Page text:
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Ask Amy: Daughter pays for mother’s abusive behavior

Amy Dickinson, Tribune Content Agency on

Dear Amy: Have I been gaslighted?

My mother was a difficult person. She was often not nice to my sister-in-law.

I admired my SIL for taking the high road and for being respectful toward my mother, and I told her so many times.

I bumped heads big time with my mother, too, but had a good last six years when she moved near me and dementia mellowed her out.

My mother died five years ago and my sister-in-law reminds me often of how awful she was (my brother has no fond memories of childhood, and lets his wife do the talking).

The last time my SIL brought this up, I stopped her and said that although her experiences are valid, this is my mother and she is dead now, and I find it offensive to keep hearing about it.

I validated her feelings and told her again how much I admired her.

Initially she apologized, but afterward apparently decided that I was wrong. She is now quite angry with me, and said she prefers to work through this in therapy. After I tried to reach out, she says she doesn't want to talk about it.

I care for her and I like her, my brother and their children, but I’m upset about this.

I feel like making me the bad guy here is gaslighting.

What do you think?

– Gaslit?

Dear Gaslit?: I think this only qualifies as gaslighting if you actually believe that you’re the “bad guy.” You don’t believe this, because you aren’t.

The only thing I think you might have done differently would be if you had altered your own wording when responding.

Instead of saying that your sister-in-law’s remarks about your mother were “offensive,” you might have said how this made you feel: i.e. “Now that mom is gone, I feel so sad continuing to hear about how awful she was to you.”

I believe that speaking the truth about abuse or toxic behavior of family members (even after they have died) is valid and can be helpful – even if it brings up painful feelings. Doing so can help people resolve the sometimes impossible duality of being the child of an abusive person.

Your mother treated people badly. And yet, she was still your mother.

For your sister-in-law, talking this through in therapy (instead of with you) is exactly what she should be doing.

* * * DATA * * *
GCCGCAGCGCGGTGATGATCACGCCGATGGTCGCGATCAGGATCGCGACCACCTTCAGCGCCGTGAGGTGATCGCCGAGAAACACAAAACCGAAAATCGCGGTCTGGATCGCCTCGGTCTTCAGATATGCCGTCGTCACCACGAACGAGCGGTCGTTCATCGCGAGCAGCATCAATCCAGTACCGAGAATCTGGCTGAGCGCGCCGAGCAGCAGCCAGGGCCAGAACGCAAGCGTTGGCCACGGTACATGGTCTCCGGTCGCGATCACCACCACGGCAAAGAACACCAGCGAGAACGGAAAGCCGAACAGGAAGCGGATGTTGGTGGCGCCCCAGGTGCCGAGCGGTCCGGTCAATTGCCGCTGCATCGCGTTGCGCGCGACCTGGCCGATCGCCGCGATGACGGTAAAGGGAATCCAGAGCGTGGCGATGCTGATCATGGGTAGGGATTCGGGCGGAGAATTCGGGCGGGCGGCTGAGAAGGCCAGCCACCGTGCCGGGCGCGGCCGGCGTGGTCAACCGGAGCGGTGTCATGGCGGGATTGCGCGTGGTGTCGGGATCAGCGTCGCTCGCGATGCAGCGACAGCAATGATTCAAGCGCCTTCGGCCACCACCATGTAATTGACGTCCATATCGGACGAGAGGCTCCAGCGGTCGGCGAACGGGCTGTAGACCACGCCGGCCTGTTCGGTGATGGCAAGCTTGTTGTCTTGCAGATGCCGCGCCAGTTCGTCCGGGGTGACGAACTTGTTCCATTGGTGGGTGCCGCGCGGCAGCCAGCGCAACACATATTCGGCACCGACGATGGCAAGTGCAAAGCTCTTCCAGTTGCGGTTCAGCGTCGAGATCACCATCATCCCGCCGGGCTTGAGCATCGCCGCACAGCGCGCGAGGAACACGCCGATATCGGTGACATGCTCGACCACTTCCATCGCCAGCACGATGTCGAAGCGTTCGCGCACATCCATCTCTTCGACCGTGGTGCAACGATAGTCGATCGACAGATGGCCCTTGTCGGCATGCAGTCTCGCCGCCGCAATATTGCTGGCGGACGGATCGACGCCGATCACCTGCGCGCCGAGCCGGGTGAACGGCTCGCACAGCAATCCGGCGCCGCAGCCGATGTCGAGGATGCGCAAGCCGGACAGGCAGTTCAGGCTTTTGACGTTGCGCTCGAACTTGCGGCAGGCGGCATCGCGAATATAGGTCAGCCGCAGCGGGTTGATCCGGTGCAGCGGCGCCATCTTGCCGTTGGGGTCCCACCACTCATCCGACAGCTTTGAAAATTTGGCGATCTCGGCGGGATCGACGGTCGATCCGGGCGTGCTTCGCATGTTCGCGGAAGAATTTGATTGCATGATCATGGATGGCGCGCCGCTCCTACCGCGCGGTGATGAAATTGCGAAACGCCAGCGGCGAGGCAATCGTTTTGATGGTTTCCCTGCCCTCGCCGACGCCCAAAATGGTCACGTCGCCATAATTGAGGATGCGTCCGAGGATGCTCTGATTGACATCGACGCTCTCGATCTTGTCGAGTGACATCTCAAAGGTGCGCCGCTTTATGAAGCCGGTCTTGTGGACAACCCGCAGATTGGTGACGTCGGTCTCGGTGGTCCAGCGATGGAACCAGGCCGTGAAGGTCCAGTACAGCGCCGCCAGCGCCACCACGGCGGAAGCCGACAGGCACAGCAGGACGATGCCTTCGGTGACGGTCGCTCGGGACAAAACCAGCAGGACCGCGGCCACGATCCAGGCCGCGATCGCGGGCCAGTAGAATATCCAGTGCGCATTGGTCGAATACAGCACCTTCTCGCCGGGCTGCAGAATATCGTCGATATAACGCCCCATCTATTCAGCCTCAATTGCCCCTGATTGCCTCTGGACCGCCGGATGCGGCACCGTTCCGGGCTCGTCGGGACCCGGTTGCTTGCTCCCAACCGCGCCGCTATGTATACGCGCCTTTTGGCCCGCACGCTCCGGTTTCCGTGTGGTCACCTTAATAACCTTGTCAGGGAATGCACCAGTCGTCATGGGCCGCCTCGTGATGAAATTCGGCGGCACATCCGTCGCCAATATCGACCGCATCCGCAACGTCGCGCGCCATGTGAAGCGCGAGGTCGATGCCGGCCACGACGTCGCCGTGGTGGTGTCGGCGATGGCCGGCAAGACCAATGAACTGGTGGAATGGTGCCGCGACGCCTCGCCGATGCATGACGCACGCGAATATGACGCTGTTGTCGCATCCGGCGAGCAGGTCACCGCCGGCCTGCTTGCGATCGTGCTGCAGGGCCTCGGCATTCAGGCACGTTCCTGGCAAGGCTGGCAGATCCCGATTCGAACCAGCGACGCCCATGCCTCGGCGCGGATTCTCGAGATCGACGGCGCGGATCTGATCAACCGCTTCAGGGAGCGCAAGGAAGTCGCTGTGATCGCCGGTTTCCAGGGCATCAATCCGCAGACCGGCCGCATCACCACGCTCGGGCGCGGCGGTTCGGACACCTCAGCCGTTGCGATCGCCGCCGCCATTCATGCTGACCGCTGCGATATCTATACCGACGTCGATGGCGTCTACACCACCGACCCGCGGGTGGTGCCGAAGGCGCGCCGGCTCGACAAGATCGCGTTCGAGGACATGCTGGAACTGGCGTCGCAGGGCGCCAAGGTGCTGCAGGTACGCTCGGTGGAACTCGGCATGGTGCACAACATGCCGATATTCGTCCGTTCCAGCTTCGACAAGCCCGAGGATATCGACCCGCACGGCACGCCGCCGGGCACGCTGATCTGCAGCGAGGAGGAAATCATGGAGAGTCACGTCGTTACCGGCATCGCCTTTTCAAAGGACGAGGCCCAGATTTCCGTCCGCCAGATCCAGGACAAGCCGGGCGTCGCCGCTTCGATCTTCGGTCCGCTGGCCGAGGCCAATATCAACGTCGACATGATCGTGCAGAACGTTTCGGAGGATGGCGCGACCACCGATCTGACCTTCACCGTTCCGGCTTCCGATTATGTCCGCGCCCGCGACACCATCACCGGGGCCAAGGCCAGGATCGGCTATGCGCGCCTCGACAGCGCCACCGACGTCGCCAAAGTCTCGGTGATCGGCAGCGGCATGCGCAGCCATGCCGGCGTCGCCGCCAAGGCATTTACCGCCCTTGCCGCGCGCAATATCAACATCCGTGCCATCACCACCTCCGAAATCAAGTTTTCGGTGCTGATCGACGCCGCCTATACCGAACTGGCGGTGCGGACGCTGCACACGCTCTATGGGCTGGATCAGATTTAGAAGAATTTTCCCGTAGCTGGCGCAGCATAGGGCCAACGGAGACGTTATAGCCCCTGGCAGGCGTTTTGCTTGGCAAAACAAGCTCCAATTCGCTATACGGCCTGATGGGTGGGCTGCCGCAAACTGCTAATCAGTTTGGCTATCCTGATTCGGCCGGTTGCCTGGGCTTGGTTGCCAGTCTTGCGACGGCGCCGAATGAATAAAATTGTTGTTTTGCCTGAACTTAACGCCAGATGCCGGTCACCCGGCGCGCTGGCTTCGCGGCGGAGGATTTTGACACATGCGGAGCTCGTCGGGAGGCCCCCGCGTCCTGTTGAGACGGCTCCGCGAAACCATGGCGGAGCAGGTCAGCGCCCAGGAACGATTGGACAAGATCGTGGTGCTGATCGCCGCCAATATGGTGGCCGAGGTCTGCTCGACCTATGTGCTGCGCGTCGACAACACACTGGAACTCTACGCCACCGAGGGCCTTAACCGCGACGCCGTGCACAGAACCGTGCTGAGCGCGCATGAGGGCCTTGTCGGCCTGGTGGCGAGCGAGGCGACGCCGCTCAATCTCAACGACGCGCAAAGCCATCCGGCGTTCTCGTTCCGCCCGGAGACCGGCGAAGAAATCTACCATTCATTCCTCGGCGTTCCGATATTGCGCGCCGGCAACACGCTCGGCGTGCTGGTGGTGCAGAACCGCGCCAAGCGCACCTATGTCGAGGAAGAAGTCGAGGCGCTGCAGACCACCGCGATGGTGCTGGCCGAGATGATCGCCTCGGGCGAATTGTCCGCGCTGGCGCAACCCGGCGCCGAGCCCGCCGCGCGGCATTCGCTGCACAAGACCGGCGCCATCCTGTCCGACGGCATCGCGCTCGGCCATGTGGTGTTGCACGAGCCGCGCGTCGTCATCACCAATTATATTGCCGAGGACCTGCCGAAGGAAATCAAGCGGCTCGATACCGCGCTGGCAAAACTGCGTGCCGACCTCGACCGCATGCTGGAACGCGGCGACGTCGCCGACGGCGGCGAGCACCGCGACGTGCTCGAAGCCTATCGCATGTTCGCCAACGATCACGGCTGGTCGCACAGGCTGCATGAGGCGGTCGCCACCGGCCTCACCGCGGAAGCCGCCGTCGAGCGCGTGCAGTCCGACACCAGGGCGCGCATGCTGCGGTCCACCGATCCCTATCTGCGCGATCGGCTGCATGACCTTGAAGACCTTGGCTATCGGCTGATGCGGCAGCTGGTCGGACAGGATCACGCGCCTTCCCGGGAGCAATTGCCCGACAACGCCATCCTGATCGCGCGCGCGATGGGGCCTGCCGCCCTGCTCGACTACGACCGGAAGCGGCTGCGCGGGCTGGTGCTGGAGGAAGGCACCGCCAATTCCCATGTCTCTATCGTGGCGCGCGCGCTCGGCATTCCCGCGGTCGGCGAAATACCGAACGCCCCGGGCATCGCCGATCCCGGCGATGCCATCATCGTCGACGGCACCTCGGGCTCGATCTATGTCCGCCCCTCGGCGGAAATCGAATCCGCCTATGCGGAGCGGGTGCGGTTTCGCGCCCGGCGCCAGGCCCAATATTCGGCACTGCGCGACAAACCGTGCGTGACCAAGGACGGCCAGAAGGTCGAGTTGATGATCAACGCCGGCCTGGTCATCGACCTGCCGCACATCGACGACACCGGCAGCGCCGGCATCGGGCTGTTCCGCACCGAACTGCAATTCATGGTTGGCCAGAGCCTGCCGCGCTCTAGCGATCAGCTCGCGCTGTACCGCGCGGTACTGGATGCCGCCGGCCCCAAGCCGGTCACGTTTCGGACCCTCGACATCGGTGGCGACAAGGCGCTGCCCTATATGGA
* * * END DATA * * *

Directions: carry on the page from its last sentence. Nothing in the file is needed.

A skilled therapist will help her to figure out who the “bad guy” is and should lead her not to punish you for your mother’s sins.

You have been extremely kind and gracious to her in the past, and I hope you will continue. You also have every right to hold your own good memories of your mother; it sounds like you are lucky to have them.

 

Dear Amy: My boyfriend and I are in our late-teens and we recently learned that I am pregnant.

We have a lot to deal with but we are doing our best to handle this situation that neither of us really feel ready for. We both have great families and they are supportive.

We saw my boyfriend’s sister last weekend, and she told me that she wants to go with us to our doctor appointment so that when we learn the gender of our child she can then host a “gender reveal” party. (She is married and has a child.)

I know that some parents do this, but I don’t think I want to do it.

Should she come with us to the appointment? Should we let her do this?

– Nervous

Dear Nervous: No – and no.

You and the baby’s father should go to these appointments. If you would like more support at an appointment, you could invite her or another family member, but this invitation should come from you – not the other way around.

Establishing respectful boundaries can be a tough job. But this is the beginning of your life as parents, and you have the right and responsibility to develop good boundaries and good judgment about what you believe is best for you and your child.

Dear Amy: “Wondering” asked if her husband should incentivize his adult daughters to lose weight.

I can tell you from experience that he should stay out of it.

Why? It’s none of his business.

My father was obsessed with my weight during my entire life and brought it up whenever he saw me. After he died, I lost 40 pounds.

– Survivor

Dear Survivor: Obesity is a condition which is extremely resistant to badgering.

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(You can email Amy Dickinson at askamy@amydickinson.com or send a letter to Ask Amy, P.O. Box 194, Freeville, NY 13068. You can also follow her on Twitter @askingamy or Facebook.)

©2024 Amy Dickinson. Distributed by Tribune Content Agency, LLC.



 

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